Quite early in Humboldt history and well beyond my own time, Mr Frost and his brother-in-law, one of the Dale brothers, (Mrs Frost was a Dale) were in partnership in a sheep ranch. It was in the hills and not too far from Briceland. I suspect the wild cats and the bears too liked young lamb pretty well and I am not sure that they made a very great success of their sheep ranch venture. Anyway they gave it up, and I am sure that doing politics and selling life insurance was found by Mr Frost to have been a more profitable occupation.
I recall very well being in Briceland on one Fourth of July. I shared my hotel room with a young lawyer who had been booked to make the patriotic speech of the day. We had arrived two or three days before the big event came off, and in the seclusion of our room he demonstrated for me his abilities as a speech maker. There was much drunkiness [sic] in the town and our erstwhile speech maker felt the necessity of a little stimulent [sic] and in fact had too much, so I cannot say that his July 4th speech was an unqualified success. There was quite a considerable group of Indians from the surrounding country and most of the villagers turned out. As a further part of the program there was the reading of the Declaration of Independence. In fact I think this reading preceeded [sic] the speech making. If you have not read the Declaration in recent years, you should do so, for I am sure you will agree that the public reading of the document could qualify one as being subversive and a dangerous communist, by present day jittery standards.
One thing about the old timers was that they did their best to be self-sufficient. They had to do so. They raised poultry, made garden, raised their own potatoes, kept milk cows, kept pigs - the last allowed to run wild and especially to get fat on the acorns in the fall. Bacon fattened on acorns was supposed to be tops. There was no power equipment - only hand tools, the scythe, the hoe, the axe, the draw-knife and the tool for making shakes. A team of horses furnished the power. Old timers have told me of the days when the county road ended in Dyerville and the rest of the way up the valley had to be done with a four horse team over the river-bar. It was a painful process to get the needed supplies in from the outside. The old timers always had their shooting irons and killed deer when they needed meat. Some of them raised a little grain, feed for their horses, and some had their thrashing floor where horses were driven round and round to tramp the grain out.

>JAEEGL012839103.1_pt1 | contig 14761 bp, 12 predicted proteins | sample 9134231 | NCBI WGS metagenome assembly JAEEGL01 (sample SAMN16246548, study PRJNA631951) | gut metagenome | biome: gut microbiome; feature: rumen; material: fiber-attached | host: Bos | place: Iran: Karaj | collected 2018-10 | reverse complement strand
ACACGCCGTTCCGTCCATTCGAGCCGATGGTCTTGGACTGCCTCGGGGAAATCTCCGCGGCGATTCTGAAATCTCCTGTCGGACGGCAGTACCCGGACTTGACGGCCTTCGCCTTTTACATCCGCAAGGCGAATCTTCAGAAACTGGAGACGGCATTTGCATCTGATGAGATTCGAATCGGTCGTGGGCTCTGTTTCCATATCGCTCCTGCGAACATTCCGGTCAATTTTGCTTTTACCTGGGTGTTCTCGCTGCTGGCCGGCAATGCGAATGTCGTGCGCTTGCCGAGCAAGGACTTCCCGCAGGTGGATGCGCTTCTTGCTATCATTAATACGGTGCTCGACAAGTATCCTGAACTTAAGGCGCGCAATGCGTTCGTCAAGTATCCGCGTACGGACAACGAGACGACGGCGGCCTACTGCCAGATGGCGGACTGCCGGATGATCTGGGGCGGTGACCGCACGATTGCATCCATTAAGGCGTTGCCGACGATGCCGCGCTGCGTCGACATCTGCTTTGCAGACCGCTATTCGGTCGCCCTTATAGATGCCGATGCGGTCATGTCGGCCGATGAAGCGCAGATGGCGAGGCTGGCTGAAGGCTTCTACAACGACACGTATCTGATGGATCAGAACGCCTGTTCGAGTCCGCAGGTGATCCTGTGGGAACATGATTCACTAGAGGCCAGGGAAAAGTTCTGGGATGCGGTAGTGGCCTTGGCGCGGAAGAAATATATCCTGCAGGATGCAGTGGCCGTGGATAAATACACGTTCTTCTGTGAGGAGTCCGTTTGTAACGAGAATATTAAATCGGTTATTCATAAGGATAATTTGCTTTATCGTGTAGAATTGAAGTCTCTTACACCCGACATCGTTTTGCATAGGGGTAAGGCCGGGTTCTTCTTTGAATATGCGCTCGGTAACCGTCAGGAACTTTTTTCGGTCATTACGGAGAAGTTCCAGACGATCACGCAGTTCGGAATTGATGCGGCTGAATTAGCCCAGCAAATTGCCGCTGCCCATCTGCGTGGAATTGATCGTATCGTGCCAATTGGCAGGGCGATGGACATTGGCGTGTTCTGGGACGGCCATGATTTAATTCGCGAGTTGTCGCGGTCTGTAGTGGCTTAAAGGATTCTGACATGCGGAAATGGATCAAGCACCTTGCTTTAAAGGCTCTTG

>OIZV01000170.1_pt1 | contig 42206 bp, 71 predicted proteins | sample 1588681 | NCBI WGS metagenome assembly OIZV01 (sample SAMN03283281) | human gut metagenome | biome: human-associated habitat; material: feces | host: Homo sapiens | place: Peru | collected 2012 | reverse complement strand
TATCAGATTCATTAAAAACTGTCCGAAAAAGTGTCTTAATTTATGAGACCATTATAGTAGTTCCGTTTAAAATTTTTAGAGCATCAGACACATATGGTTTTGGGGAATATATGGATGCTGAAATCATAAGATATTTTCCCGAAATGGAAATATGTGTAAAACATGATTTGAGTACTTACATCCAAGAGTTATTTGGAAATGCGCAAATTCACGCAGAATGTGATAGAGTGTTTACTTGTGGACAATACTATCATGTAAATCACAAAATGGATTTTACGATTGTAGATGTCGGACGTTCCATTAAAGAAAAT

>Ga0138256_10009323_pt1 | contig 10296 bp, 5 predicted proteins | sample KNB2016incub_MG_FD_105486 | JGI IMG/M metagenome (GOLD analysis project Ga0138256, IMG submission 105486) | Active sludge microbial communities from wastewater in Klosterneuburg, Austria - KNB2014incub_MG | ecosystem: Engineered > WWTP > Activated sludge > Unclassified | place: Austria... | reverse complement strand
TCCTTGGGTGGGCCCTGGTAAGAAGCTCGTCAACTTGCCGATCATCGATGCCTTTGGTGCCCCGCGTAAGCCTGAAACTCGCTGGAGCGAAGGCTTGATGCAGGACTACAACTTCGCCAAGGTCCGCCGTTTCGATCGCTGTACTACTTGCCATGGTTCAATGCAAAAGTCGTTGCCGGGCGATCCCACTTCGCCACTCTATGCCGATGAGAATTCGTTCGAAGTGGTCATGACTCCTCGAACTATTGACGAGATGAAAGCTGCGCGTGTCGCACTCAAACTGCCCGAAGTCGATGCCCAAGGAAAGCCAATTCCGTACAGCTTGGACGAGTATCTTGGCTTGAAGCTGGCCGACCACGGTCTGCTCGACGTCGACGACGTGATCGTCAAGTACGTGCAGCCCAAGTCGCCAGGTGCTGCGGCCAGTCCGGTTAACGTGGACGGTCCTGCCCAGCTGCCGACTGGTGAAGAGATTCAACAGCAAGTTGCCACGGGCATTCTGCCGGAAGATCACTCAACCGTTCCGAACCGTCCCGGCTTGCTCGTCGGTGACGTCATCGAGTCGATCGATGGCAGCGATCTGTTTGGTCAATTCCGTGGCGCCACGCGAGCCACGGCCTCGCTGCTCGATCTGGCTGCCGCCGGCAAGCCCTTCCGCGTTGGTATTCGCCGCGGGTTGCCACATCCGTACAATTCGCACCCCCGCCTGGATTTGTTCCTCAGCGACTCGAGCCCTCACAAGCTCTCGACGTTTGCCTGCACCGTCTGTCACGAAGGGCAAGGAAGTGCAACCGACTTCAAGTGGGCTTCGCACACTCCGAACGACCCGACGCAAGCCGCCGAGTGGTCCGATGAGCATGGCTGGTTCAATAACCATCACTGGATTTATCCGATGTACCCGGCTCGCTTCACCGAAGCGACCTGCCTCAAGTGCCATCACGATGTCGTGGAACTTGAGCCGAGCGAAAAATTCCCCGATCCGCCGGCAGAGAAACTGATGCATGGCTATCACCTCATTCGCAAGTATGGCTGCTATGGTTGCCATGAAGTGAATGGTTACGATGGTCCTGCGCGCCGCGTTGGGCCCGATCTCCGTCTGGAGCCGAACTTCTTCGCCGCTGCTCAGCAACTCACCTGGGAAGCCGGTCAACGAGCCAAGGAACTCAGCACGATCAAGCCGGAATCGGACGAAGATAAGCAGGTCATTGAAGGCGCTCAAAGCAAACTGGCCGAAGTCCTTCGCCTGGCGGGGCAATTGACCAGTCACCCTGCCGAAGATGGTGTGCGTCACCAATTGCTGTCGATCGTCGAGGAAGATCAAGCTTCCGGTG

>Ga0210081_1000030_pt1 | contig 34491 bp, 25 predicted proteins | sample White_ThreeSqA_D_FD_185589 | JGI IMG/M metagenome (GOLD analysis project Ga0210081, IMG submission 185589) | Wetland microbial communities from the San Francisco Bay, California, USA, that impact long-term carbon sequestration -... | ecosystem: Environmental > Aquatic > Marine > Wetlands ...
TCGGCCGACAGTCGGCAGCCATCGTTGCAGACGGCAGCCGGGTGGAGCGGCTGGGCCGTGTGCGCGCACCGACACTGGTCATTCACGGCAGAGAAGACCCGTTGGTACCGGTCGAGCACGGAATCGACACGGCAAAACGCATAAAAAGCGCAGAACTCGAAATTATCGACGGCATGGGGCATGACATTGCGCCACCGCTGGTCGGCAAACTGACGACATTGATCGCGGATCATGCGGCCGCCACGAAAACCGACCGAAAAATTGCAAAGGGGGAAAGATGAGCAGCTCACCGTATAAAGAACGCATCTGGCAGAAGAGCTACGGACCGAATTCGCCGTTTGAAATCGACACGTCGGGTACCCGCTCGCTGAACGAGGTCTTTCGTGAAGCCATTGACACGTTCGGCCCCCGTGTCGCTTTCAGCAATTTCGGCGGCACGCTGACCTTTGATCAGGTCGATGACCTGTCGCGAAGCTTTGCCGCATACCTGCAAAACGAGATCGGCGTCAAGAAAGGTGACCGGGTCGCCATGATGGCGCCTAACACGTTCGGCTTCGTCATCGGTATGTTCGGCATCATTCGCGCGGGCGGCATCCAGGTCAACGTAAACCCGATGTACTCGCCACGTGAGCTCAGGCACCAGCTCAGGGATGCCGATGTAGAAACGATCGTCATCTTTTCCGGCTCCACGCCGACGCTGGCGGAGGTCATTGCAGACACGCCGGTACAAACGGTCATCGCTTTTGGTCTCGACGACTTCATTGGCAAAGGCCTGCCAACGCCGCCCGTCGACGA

My primary objective in writing this time was to acknowledge recipt [sic] of your letter. Since I first visited Honolulu in 1908, I had planned to give up photographic work in California, and have never regreted [sic] my change. I have been around the world; visited over fifty countries; been to Europe three times; to Australia, New Zealand, most of the countries of South America, Alaska, Tahiti, Samoa, Fiji, Egypt, the Holy Land. I do not know when I will be in Humboldt - Miranda to be explicit - again, but I will indeed be happy to meet you and your husband, Mr Flecker.
Ray Jerome Baker